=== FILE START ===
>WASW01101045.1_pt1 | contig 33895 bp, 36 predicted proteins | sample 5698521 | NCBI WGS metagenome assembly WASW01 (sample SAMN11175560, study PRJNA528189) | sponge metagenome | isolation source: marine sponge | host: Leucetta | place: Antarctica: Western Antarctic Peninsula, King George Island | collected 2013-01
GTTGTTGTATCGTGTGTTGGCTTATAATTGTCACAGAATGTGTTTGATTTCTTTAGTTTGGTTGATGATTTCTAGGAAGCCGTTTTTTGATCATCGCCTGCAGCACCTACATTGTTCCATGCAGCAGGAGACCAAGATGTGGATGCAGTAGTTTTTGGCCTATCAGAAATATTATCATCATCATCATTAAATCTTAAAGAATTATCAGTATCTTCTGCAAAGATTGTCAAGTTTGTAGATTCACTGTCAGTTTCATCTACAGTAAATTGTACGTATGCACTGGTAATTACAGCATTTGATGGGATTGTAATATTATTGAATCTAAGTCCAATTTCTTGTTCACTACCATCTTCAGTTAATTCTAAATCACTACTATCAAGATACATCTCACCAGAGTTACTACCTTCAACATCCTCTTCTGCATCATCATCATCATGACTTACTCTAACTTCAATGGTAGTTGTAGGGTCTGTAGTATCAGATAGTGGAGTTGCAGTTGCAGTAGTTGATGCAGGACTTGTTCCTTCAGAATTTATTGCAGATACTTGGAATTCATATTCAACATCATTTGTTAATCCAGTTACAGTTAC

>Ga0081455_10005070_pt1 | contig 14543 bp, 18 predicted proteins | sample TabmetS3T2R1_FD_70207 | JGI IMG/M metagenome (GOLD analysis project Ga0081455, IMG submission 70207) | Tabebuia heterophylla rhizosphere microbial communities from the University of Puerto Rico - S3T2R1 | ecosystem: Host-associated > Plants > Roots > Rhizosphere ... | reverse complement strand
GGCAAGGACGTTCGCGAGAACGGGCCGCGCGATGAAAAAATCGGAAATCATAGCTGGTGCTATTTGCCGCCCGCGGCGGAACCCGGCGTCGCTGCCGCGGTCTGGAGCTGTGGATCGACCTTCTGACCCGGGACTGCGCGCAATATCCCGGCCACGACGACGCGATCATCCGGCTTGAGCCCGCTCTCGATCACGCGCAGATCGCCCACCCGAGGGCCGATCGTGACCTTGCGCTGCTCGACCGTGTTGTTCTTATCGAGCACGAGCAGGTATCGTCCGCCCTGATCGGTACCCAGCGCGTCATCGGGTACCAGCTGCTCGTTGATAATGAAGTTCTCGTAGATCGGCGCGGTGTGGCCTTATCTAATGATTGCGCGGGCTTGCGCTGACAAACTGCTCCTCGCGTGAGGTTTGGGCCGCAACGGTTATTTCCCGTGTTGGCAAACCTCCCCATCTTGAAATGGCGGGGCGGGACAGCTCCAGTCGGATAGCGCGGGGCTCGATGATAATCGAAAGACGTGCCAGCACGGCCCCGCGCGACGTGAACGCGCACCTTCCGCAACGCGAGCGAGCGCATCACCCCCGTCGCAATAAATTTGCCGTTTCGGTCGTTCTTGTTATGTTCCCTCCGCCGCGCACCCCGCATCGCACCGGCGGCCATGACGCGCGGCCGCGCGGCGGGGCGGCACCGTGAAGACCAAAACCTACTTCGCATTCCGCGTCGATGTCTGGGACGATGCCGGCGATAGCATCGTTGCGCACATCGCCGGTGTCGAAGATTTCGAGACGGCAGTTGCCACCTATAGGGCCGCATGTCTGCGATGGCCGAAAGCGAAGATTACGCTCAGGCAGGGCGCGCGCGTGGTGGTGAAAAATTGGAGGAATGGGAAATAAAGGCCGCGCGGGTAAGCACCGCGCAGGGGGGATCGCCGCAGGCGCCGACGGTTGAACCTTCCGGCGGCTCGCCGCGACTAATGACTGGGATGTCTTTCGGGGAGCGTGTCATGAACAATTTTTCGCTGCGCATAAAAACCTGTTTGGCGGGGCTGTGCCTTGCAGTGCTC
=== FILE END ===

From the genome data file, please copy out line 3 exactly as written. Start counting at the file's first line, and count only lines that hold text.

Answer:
>Ga0081455_10005070_pt1 | contig 14543 bp, 18 predicted proteins | sample TabmetS3T2R1_FD_70207 | JGI IMG/M metagenome (GOLD analysis project Ga0081455, IMG submission 70207) | Tabebuia heterophylla rhizosphere microbial communities from the University of Puerto Rico - S3T2R1 | ecosystem: Host-associated > Plants > Roots > Rhizosphere ... | reverse complement strand